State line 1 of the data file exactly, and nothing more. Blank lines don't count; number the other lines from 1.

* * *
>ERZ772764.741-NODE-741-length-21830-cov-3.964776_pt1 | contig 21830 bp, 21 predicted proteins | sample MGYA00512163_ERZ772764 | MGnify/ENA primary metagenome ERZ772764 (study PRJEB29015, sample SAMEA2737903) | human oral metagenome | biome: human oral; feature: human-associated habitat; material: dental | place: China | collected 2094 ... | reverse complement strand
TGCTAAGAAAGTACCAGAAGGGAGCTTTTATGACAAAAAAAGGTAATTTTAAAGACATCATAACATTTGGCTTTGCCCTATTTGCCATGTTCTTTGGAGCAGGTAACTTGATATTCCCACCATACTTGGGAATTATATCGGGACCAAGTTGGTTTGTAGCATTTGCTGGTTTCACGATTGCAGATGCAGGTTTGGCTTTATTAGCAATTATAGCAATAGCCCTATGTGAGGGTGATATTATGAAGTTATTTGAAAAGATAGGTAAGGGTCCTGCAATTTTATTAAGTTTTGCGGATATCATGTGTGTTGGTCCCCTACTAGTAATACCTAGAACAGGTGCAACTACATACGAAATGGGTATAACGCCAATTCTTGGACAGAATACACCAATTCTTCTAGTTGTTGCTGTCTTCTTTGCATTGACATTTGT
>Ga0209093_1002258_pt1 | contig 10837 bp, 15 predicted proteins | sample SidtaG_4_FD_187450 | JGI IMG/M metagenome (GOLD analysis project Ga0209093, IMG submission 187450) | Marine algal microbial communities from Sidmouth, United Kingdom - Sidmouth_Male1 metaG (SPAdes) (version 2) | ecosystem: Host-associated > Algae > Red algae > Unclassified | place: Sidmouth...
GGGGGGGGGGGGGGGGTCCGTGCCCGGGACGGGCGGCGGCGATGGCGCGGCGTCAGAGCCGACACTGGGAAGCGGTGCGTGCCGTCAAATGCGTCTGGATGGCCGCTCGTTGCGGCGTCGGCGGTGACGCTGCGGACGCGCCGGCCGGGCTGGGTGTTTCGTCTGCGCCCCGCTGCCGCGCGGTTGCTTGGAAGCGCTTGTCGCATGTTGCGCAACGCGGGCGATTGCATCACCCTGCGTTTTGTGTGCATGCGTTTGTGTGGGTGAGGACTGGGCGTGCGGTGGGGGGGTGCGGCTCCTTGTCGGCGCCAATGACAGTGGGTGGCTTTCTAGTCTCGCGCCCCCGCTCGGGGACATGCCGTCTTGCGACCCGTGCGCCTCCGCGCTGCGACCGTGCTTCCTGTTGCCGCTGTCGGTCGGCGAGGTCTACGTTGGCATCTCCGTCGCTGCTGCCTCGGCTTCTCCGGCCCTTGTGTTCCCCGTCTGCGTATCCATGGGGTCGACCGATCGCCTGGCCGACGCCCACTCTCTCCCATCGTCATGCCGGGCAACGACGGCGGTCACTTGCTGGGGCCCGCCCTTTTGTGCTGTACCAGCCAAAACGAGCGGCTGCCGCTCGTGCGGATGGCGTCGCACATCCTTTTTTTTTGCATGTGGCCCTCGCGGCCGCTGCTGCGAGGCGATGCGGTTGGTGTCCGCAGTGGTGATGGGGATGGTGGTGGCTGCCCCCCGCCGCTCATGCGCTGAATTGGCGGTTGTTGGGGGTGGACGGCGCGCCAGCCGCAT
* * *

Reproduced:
>ERZ772764.741-NODE-741-length-21830-cov-3.964776_pt1 | contig 21830 bp, 21 predicted proteins | sample MGYA00512163_ERZ772764 | MGnify/ENA primary metagenome ERZ772764 (study PRJEB29015, sample SAMEA2737903) | human oral metagenome | biome: human oral; feature: human-associated habitat; material: dental | place: China | collected 2094 ... | reverse complement strand